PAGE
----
Former Evanston Council Member Robin Rue Simmons and Mayor Daniel Biss brought the reparations conversation to Temple Jeremiah in Northfield in a conversation moderated by Rabbi Paul F. Cohen.

“I feel like I was elected to be a cheerleader for an extraordinary program but it’s a program that we have because of the work of people who came before me,” Biss said.

The conversation occurred in person and on Zoom on April 24, and participants were able to submit questions for Cohen to share. Biss and Simmons said their individual backgrounds made them naturally inclined toward the work of reparations.

Biss said he’s Jewish and the grandson of Holocaust survivors on his mother’s side. His grandmother survived Auschwitz. After many years, he said, his grandmother received reparations funds from the German government but she didn’t talk about it much.

He remembers that although the funds didn’t do a lot to make up for what was lost, it was important for her to receive a tangible acknowledgement of the injury.

“We are part of this country,” he said. “As citizens, we have a responsibility to contribute toward the repayment of our country’s debts.”

Rue Simmons – whose past includes launching a bookstore in the Fifth Ward that offered free after school programming as well as an Evanston construction company that strictly employed Black tradespeople to develop affordable housing – says she came to the work of reparations through her experience coming from the Fifth Ward.

“Having been born and raised in the Fifth Ward and experiencing the disinvestment, the fewer amenities, the lesser livability in our ward … that informed all of my entrepreneurial endeavors and later led me to run for elected office,” she said.

Biss, Simmons talk mechanics of reparations, criticism

During the session, viewers asked questions about Evanston’s reparations program.

When one person asked why the cannabis tax was the only revenue stream, Rue Simmons responded that cannabis happened to be an appropriate new revenue stream to use, considering the city has overpoliced the Black community for marijuana use. She said that though Black people make up 71% of arrests, they are only 16% of the population.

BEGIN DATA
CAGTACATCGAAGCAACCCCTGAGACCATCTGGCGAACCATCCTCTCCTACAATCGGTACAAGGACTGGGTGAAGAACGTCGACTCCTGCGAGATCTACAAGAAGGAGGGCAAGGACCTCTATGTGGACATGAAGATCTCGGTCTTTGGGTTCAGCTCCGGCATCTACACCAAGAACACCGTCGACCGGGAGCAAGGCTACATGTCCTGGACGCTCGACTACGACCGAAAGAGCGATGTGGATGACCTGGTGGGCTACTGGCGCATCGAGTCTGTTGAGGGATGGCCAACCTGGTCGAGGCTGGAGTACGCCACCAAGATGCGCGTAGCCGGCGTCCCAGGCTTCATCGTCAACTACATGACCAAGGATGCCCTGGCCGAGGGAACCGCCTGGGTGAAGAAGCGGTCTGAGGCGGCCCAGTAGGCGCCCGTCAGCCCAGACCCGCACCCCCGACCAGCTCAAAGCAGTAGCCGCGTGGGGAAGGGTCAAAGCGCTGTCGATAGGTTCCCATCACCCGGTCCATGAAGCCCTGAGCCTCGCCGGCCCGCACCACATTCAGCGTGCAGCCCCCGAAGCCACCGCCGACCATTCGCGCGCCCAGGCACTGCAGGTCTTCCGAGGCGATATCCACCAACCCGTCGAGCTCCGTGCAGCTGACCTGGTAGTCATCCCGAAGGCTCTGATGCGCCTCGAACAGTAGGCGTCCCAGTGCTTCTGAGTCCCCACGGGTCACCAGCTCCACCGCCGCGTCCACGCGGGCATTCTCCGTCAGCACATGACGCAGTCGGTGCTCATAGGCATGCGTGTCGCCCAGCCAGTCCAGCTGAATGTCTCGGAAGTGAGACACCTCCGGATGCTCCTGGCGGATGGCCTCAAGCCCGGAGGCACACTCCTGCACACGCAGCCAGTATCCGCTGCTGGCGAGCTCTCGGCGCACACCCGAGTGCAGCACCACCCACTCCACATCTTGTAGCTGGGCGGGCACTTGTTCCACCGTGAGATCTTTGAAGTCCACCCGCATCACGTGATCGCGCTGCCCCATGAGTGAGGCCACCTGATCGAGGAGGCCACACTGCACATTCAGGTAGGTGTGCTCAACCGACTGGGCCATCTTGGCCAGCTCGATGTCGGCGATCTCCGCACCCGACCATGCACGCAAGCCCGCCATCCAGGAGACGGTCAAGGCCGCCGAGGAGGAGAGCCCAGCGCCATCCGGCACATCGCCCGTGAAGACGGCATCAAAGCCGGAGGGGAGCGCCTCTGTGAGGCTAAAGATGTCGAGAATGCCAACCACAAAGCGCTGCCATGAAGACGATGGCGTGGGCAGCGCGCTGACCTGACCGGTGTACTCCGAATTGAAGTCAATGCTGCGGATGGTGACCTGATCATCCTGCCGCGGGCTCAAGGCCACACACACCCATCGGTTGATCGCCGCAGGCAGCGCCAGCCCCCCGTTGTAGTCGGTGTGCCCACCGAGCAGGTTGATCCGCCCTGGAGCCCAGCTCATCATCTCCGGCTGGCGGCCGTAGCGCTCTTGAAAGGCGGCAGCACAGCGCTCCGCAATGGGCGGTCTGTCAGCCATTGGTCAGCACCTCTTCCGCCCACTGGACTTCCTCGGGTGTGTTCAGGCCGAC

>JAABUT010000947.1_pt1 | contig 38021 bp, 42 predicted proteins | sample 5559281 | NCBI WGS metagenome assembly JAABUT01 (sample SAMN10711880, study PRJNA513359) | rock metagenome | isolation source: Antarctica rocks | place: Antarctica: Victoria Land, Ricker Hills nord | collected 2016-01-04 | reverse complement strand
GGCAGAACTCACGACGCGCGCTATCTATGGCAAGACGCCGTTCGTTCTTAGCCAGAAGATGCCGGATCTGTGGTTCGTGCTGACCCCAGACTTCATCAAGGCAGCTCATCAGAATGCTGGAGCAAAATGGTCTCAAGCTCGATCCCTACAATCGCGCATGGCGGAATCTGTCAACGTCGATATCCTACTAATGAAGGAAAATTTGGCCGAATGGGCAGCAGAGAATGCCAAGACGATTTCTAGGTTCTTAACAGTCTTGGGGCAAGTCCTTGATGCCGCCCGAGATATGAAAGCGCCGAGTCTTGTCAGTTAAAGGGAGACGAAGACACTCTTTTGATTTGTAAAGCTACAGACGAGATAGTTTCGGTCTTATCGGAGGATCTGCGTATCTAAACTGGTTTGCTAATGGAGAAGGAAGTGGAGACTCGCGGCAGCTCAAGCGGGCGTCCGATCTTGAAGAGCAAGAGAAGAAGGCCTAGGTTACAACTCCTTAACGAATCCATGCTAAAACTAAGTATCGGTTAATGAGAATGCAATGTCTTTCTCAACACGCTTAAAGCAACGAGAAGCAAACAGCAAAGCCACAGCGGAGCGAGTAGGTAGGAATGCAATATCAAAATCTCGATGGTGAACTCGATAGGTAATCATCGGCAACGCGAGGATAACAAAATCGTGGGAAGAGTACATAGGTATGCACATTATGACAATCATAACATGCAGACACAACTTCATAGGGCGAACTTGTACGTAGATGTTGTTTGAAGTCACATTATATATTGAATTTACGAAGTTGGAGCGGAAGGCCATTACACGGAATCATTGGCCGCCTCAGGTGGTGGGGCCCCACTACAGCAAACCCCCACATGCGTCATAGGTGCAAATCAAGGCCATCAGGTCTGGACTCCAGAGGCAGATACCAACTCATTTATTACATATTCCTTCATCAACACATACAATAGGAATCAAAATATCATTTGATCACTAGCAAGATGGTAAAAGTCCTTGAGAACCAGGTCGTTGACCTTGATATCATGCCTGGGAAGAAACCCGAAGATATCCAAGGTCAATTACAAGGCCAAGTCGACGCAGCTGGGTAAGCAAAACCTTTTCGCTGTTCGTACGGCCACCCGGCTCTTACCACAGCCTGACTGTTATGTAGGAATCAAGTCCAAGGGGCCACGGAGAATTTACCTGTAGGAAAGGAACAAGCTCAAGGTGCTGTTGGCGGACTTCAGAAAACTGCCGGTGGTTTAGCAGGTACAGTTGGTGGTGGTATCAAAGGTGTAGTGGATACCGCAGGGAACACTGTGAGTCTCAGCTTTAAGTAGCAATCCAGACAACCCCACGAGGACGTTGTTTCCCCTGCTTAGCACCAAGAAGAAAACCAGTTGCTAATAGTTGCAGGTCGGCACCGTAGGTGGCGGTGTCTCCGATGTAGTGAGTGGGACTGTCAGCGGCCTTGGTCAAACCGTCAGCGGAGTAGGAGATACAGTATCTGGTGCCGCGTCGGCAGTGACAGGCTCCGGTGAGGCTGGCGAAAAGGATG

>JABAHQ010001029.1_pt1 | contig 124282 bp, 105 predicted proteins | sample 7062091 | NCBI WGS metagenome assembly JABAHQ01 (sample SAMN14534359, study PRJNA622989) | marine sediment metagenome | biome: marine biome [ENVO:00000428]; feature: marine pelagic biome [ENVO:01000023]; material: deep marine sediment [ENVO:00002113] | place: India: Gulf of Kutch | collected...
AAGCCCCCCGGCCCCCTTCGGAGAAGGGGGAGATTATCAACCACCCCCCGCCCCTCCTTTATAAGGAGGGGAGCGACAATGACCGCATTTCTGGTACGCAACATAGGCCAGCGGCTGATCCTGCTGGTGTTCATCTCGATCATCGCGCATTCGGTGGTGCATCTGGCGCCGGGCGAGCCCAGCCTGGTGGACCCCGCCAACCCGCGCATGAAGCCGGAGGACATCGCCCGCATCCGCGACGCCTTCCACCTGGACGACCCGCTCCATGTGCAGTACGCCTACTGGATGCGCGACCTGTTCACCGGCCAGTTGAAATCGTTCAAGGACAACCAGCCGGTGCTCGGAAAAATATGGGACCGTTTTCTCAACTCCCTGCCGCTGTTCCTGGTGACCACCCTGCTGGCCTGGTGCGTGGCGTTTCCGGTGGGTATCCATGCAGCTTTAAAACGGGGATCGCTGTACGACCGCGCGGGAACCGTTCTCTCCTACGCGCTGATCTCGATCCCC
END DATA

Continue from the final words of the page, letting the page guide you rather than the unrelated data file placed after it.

“Before it came into our general fund and got earmarked for something else that we’d have to negotiate it back from, it was an important first step to capture that,” she said.

The cannabis sales tax was not her first recommendation, though, adding that she suggested using the graduated real estate transfer tax revenue, taxing premium properties that were sold for more than a million dollars.

“Those are the types of questions that the committee will continue exploring,” she said. “Now that we … have established this first initiative, we will be looking to expand with new revenue streams and new initiatives, as well.”

Cohen asked the speakers to respond to critics who argue that reparations should not be restricted.

Rue Simmons said that Evanston is a municipality, and that many things, including direct taxation for reparations, are outside of their purview.

She said the city has legal experts who have helped frame the legal criteria for a program.

Although she wants to give every Black Evanstonian a million dollars, she said the city has to take action within its purview and capacity, and in direct correlation to harm that took place.

“Why our city has been able to move something beyond rhetoric and aspiration and an acknowledgment is because we have a narrowly tailored reparation remedy that is in direct correlation to the harm,” she said. “I do believe that over time, we will uncover other specific harms.”

Talking about criticism, Biss emphasized that Evanston’s largest reparations critics don’t disagree with the idea on a fundamental level. He said they support the idea but believe the city’s approach doesn’t get it right.

“We listen to all of those points of view. We incorporate them,” Biss said. “We’ve made so far a $10 million commitment to reparations and Evanston. And so there’s 96% left to allocate.

“So when people come forth and say, ‘We ought to do reparations, but not like this, do it like that,’ that’s just really helpful constructive information that we can use when figuring out how to deploy… the next 96% of the initial $10 million,” Biss said.

Cohen shared scripture about reparations, emphasizing that the story of Exodus is a prototypical story of reparations.

“When our ancestors came out of Egypt, they did not come out empty-handed,” he said.

Debbie-Marie Brown is a reporter and Racial Justice Fellow at the Evanston RoundTable. They cover the local reparations initiative, Black life in Evanston, and the 5th ward. Contact Debbie-Marie at